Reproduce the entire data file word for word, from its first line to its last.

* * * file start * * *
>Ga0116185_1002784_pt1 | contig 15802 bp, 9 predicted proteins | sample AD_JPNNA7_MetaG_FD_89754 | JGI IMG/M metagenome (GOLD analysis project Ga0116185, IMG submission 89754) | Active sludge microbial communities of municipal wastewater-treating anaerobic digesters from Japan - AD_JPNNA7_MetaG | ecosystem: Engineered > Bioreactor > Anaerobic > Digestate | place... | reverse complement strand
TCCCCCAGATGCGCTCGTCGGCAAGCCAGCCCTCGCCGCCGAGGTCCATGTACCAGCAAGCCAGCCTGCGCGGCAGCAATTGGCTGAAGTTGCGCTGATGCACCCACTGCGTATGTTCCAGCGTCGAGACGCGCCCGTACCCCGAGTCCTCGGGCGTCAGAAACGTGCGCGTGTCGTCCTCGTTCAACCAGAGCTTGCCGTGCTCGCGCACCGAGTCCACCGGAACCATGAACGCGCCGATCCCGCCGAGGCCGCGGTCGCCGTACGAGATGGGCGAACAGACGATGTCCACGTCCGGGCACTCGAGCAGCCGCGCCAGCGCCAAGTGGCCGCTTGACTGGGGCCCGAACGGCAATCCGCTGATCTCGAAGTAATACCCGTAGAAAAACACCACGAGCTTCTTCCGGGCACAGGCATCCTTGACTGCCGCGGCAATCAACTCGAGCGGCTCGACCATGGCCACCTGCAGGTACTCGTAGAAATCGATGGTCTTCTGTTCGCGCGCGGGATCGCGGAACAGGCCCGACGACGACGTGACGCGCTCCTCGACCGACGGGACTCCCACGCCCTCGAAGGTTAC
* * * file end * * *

>Ga0116185_1002784_pt1 | contig 15802 bp, 9 predicted proteins | sample AD_JPNNA7_MetaG_FD_89754 | JGI IMG/M metagenome (GOLD analysis project Ga0116185, IMG submission 89754) | Active sludge microbial communities of municipal wastewater-treating anaerobic digesters from Japan - AD_JPNNA7_MetaG | ecosystem: Engineered > Bioreactor > Anaerobic > Digestate | place... | reverse complement strand
TCCCCCAGATGCGCTCGTCGGCAAGCCAGCCCTCGCCGCCGAGGTCCATGTACCAGCAAGCCAGCCTGCGCGGCAGCAATTGGCTGAAGTTGCGCTGATGCACCCACTGCGTATGTTCCAGCGTCGAGACGCGCCCGTACCCCGAGTCCTCGGGCGTCAGAAACGTGCGCGTGTCGTCCTCGTTCAACCAGAGCTTGCCGTGCTCGCGCACCGAGTCCACCGGAACCATGAACGCGCCGATCCCGCCGAGGCCGCGGTCGCCGTACGAGATGGGCGAACAGACGATGTCCACGTCCGGGCACTCGAGCAGCCGCGCCAGCGCCAAGTGGCCGCTTGACTGGGGCCCGAACGGCAATCCGCTGATCTCGAAGTAATACCCGTAGAAAAACACCACGAGCTTCTTCCGGGCACAGGCATCCTTGACTGCCGCGGCAATCAACTCGAGCGGCTCGACCATGGCCACCTGCAGGTACTCGTAGAAATCGATGGTCTTCTGTTCGCGCGCGGGATCGCGGAACAGGCCCGACGACGACGTGACGCGCTCCTCGACCGACGGGACTCCCACGCCCTCGAAGGTTAC